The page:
Spurs finally get it right
It appears the penny has belatedly dropped for Tottenham's self obsessed superstars.
Having come within two minutes of a highly embarrassing humiliation in the Carling Cup semi-final at Burnley six days ago - so nearly surrendering a 4-1 first leg lead and only finding a winning goal in the 118th minute at Turf Moor - few in Harry Redknapp's dressing room were left in any doubt that they were a team with plenty to prove against Stoke.
They have long believed their talent would eventually ensure their position amid the relegation strugglers in the Premier League would be looked back upon as a temporary blip, yet facts were getting in the way of their fantasy as they starred into the abyss ahead of this six pointer against fellow strugglers Stoke. This was a game they dare not lose.
Even though they had won a pathetic total of five league games all year, manager Redknapp was alone in taking the threat of relegation seriously. The 'too good to go down' theory has kept spirits afloat at Tottenham's training ground in recent weeks, but defeat against Tony Pulis' men would have changed all that.
It was a prospect that clearly focused a few minds. From the moment Mike Riley blew his whistle for the first time in front of a sell-out White Hart Lane crowd, the prima donnas who had strutted their way to defeats against the likes of Wigan, West Bromwich Albion and Newcastle in recent weeks looked ready to put some flesh on their battered bones.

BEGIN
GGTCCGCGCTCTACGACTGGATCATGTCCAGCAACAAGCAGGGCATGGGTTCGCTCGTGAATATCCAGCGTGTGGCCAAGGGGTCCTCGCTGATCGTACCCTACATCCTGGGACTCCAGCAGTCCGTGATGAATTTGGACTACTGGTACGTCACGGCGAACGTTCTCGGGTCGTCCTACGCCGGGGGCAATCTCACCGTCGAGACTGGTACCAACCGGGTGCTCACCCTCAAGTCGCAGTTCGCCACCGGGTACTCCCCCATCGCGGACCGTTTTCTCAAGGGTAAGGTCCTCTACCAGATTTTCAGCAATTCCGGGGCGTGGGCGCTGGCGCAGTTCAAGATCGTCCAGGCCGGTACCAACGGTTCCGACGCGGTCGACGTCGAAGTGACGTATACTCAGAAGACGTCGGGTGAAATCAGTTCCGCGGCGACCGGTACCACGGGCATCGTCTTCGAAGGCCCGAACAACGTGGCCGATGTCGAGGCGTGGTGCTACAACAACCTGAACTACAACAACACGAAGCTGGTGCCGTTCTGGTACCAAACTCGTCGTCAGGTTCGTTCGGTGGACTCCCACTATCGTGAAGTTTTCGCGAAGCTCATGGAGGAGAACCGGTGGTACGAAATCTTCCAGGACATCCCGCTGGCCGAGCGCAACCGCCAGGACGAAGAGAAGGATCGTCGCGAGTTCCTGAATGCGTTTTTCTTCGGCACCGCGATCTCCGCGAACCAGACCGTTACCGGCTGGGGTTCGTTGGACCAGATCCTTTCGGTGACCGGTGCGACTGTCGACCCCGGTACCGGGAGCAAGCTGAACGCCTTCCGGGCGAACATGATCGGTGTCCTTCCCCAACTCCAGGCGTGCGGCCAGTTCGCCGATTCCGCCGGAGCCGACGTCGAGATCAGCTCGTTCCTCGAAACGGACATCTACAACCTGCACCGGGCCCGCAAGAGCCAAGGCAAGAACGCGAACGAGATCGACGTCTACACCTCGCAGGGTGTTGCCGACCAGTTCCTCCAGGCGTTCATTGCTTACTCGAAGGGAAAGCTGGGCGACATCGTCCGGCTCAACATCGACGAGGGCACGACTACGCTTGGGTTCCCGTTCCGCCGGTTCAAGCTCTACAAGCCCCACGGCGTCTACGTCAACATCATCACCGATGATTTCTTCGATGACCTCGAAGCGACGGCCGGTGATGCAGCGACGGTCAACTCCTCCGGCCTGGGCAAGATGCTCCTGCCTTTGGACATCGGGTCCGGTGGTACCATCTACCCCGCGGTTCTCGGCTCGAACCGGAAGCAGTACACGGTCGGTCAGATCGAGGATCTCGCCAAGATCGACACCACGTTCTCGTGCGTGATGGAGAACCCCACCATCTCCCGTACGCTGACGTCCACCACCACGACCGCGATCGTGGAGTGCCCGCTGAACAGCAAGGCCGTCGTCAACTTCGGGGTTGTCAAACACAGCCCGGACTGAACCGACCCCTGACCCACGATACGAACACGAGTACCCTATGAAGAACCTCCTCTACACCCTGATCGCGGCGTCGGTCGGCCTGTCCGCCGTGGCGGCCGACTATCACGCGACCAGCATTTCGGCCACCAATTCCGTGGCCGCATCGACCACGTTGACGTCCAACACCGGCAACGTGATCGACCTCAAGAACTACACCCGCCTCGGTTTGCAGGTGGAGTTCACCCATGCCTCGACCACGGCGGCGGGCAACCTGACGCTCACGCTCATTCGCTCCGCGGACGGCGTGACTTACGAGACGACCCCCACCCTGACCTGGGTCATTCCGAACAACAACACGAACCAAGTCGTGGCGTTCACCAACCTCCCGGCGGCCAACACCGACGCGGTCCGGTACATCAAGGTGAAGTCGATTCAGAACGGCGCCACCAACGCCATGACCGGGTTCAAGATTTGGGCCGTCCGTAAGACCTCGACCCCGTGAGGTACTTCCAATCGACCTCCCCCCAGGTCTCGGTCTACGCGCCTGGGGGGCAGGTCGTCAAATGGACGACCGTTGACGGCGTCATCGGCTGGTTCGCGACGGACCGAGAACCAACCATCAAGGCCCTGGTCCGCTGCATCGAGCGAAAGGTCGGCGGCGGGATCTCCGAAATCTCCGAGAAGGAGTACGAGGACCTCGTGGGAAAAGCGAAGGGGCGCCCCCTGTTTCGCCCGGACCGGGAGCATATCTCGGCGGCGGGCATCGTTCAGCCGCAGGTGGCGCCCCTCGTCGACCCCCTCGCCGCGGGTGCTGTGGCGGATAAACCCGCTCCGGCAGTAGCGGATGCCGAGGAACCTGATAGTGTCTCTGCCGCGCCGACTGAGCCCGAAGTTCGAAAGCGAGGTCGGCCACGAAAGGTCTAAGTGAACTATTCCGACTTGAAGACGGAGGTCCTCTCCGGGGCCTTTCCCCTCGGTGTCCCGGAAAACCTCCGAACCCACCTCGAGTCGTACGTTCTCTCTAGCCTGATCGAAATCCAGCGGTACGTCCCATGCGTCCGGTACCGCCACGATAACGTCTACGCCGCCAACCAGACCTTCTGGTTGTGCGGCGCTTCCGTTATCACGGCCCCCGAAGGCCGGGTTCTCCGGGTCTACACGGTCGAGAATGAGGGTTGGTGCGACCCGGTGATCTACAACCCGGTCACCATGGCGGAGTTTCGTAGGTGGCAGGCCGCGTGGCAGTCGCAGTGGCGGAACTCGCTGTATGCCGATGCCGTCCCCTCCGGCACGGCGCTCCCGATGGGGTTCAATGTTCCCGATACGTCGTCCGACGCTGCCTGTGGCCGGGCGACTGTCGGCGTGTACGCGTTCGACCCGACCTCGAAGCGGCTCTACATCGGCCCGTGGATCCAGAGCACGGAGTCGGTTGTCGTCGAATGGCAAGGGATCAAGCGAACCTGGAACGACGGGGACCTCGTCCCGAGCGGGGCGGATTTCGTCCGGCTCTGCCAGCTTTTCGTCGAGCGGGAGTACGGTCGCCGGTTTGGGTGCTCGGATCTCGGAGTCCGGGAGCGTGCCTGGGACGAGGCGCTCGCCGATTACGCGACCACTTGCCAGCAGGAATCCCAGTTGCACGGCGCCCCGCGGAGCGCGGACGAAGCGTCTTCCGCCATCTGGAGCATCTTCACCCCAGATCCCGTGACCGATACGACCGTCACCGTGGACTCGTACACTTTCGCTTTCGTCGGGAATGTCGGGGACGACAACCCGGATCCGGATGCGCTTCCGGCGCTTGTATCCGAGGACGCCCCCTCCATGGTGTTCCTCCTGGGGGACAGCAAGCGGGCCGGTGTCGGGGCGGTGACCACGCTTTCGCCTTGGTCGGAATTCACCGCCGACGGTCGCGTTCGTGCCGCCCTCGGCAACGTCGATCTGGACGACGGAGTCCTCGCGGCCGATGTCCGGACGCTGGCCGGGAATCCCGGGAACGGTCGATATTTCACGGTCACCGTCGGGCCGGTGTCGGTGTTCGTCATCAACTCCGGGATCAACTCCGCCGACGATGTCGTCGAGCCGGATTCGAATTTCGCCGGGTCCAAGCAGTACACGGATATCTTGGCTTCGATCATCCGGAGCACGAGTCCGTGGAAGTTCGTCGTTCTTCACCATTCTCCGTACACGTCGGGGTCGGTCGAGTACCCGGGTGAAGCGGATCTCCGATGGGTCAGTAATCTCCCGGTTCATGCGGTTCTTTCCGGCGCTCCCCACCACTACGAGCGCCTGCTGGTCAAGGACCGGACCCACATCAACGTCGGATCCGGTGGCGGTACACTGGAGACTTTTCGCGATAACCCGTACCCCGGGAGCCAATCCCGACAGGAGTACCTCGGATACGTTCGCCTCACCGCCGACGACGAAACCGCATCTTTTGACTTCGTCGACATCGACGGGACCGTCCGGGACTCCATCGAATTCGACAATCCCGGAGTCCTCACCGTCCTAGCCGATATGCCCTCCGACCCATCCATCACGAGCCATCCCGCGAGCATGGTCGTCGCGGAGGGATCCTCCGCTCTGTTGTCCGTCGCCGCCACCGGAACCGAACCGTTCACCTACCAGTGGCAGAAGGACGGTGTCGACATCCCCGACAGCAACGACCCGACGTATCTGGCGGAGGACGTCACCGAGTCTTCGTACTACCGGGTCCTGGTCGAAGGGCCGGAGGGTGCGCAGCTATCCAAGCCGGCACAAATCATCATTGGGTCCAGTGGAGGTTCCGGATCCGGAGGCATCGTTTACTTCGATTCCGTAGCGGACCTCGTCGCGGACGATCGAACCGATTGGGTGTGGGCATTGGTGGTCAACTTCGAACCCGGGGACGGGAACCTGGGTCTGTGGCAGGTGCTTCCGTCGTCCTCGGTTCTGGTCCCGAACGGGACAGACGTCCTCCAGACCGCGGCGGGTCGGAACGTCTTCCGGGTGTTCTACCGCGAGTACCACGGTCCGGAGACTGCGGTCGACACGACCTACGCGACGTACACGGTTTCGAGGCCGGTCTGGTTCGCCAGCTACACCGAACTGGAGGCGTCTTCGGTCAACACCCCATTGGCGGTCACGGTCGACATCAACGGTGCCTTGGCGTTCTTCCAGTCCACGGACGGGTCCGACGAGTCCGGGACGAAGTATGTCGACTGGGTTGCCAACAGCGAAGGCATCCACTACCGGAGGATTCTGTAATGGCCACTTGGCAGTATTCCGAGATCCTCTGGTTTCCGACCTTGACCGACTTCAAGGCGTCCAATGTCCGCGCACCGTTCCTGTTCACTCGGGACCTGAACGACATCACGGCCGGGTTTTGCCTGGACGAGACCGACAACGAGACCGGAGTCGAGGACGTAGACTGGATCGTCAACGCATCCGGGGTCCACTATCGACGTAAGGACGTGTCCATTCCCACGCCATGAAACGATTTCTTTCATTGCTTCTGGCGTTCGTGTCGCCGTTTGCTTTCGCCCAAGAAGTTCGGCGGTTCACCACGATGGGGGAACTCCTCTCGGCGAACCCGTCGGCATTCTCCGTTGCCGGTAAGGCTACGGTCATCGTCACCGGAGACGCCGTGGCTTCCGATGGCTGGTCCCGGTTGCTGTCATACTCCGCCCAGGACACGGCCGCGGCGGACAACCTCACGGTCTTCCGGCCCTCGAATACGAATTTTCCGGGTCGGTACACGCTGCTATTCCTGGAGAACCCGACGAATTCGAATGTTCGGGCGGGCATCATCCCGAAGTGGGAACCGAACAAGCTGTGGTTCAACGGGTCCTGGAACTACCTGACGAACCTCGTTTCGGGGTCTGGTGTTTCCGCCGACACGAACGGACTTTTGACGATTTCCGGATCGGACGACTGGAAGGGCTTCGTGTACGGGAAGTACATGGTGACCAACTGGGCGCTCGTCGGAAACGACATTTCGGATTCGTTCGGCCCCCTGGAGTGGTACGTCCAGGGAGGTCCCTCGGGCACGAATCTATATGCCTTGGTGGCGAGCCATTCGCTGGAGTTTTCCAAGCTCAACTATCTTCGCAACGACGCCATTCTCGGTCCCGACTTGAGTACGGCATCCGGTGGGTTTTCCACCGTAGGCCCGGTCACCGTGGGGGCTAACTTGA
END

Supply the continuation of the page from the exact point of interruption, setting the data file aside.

Redknapp has constantly bemoaned the lack of characters in his team over the last few weeks in a clear bid to try and rile his gifted players into life and now, at last, they emerged from their shell. While a woeful Stoke team may have helped Tottenham to paper over a few of their cracks, this performance showed what a touch of confidence could do to this Spurs side who merely need to find a balance between their desire to please and their desperate need to win games.
Well worked goals from Aaron Lennon, Jermain Defoe and Michael Dawson gave Tottenham the sort of half-time advantage they have not enjoyed for some time and the quality of their passing and movement was that of a top six side rather than a floundering struggler. It left you wondering where displays like this had been for the last six months.
David Bentley was among those on trial in this game. The ex-England winger has summed up the Tottenham dilemma this season. Natural ability is only useful if channelled appropriately, yet the self-publicist who cost this club some £15m to sign from Blackburn last summer has been a shining example of the frustrating mediocrity they have exuded.
You could be forgiven for believing Bentley would like to play his football in front of his own mirror as he looks admiringly at his each an every contribution, yet luxury players of his ilk are only useful if the end product and he has been searching for that week after week this season.